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Douglas County Health Officials Use Texting Service To Help Young People Quit Vaping

Photo via unsplash.com

You may have heard of programs that help people quit smoking. But what about one aimed at teenagers who want to quit vaping?

Health groups in Douglas County have partnered with a national program called “This Is Quitting” by the nonprofit Truth Initiative. The texting service is designed for young people who want to quit vaping.

Health officials say they’re concerned that e-cigarettes are creating a new generation of smokers.

“One JUUL pod contains about 20 cigarettes-worth of nicotine,” Bailey Burkhalter of Douglas County Public Health Network says. “That’s a lot of nicotine and it’s very addictive. So there’s a concern that if [young people] start with vaping products, that they could move on to traditional tobacco products.”

Then there’s the additional concern about potential lung damage. Nationally, more than 2,000 e-cigarette users have developed a severe lung illness and nearly 40 have died. Researchers still don’t know exactly what is causing the disease — which they’ve compared to chemical burns — but theyrecently discovered a key ingredient that has appeared in every case: vitamin E acetate.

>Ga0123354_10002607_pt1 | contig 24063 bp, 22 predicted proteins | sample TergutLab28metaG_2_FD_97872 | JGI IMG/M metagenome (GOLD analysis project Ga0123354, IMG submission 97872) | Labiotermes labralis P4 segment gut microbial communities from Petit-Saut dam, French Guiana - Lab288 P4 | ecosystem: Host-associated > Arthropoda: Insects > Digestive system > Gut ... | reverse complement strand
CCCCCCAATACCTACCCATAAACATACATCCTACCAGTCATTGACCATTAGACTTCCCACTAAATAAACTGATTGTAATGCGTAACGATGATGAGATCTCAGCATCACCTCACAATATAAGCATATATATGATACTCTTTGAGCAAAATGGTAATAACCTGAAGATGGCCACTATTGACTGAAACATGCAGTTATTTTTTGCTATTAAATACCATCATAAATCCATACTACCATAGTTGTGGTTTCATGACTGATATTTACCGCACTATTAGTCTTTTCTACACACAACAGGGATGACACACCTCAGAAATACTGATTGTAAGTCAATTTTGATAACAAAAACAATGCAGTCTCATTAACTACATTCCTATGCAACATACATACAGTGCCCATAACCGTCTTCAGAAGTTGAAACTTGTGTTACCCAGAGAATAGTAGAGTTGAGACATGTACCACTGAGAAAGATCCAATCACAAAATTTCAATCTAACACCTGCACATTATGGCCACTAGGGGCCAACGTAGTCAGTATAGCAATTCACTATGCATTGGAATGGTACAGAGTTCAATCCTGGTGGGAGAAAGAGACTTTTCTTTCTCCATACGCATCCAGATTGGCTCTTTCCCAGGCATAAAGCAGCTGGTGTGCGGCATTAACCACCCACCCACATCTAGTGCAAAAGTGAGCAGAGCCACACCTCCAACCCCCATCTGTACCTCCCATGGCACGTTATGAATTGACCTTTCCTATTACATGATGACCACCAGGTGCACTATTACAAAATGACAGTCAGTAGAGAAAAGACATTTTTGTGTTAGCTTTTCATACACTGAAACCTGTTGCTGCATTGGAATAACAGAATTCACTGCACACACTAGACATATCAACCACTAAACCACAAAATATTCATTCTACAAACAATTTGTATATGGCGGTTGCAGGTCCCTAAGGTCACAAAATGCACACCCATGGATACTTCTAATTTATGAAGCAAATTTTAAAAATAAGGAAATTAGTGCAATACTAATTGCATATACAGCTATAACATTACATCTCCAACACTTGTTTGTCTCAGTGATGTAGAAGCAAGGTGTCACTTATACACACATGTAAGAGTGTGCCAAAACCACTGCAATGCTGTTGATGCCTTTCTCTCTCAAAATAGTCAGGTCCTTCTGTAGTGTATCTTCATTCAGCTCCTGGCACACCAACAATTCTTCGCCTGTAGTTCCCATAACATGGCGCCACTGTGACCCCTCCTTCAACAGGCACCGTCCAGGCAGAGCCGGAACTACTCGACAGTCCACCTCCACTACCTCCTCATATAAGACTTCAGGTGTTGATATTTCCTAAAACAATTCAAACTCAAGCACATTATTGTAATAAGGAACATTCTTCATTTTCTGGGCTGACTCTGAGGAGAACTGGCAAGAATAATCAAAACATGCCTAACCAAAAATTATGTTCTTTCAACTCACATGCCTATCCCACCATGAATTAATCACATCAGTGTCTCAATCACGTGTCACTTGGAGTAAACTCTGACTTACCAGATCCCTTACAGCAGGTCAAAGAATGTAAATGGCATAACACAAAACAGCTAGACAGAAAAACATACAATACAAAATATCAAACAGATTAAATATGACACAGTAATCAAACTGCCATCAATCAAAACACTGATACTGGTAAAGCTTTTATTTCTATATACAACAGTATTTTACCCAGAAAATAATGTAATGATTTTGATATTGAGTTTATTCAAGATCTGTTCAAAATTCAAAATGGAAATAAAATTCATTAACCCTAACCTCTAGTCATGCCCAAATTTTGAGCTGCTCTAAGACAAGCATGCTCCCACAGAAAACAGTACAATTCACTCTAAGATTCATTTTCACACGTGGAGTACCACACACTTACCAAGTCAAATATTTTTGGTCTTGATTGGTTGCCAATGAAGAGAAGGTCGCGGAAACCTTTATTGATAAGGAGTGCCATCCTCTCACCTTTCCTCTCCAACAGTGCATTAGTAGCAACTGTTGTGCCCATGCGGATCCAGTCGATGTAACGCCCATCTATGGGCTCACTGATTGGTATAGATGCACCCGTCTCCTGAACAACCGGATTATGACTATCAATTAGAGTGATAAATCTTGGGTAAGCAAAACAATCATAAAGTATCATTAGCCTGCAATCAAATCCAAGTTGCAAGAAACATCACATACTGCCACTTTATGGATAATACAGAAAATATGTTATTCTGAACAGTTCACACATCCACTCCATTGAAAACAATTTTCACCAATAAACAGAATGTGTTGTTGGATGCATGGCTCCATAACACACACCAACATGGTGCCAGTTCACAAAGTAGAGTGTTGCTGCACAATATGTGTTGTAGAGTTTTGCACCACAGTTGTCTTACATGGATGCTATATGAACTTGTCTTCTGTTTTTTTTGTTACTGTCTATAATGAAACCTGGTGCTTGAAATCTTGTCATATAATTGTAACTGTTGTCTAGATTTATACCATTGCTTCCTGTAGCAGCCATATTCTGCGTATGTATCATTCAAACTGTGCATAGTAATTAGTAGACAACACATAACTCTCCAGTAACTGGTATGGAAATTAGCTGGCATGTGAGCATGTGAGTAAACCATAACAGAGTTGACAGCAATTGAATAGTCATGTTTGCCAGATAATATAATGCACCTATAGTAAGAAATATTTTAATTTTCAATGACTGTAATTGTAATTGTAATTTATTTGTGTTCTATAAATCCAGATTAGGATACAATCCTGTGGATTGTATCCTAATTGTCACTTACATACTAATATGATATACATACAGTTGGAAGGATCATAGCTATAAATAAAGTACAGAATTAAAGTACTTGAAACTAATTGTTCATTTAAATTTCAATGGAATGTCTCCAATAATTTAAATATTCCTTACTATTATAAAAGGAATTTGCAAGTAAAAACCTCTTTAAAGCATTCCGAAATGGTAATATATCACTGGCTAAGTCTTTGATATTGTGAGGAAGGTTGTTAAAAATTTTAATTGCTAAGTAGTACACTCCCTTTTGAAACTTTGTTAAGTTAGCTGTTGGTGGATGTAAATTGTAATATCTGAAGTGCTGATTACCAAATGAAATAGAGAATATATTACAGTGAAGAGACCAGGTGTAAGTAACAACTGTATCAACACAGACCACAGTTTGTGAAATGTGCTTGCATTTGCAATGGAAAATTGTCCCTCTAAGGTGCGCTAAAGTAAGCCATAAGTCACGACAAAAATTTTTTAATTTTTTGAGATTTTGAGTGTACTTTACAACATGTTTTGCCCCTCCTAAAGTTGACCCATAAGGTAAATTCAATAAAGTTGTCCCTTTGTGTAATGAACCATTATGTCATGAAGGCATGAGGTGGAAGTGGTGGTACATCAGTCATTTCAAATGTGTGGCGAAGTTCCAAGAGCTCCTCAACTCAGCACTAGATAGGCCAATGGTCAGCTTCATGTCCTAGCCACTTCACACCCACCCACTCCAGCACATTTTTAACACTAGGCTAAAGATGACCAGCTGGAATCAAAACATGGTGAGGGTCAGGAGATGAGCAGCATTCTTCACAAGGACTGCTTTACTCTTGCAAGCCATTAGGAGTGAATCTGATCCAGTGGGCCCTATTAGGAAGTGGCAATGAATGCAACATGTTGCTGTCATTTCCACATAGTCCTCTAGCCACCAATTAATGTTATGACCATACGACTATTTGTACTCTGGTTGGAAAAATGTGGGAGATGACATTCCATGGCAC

Burkhalter says the national outbreak has made this service even more crucial for local youth. The process is simple; for people under 18 in Douglas County, they can text VAPEFREEDC to 8-8-7-0-9.

If you’re outside Douglas County, you can text DITCHJUUL to the same number.

“There are certain things they can text, like ‘stress’ or ‘crave’ if they're having some problems,” Burkhalter says. “And they'll get more encouraging messages and tips and strategies to help them.”

Users can also tell the program when they want to quit. As they get closer to that date, the program increasingly sends them words of support.

The Douglas County groups — including the health network, the Blue Zones Project, and CHI Mercy Health — reached out to Truth Initiative to develop their own texting code so they could track local data. That way they could see how many local young people want to quit vaping. They launched the one-year program in October this year, so it’s still in the beginning stages.

Adults who want to quit vaping can participate in the Oregon Quit Line by calling 1-800-QUIT-NOW.

April Ehrlich is an editor and reporter at Oregon Public Broadcasting. Previously, she was a news host and reporter at Jefferson Public Radio.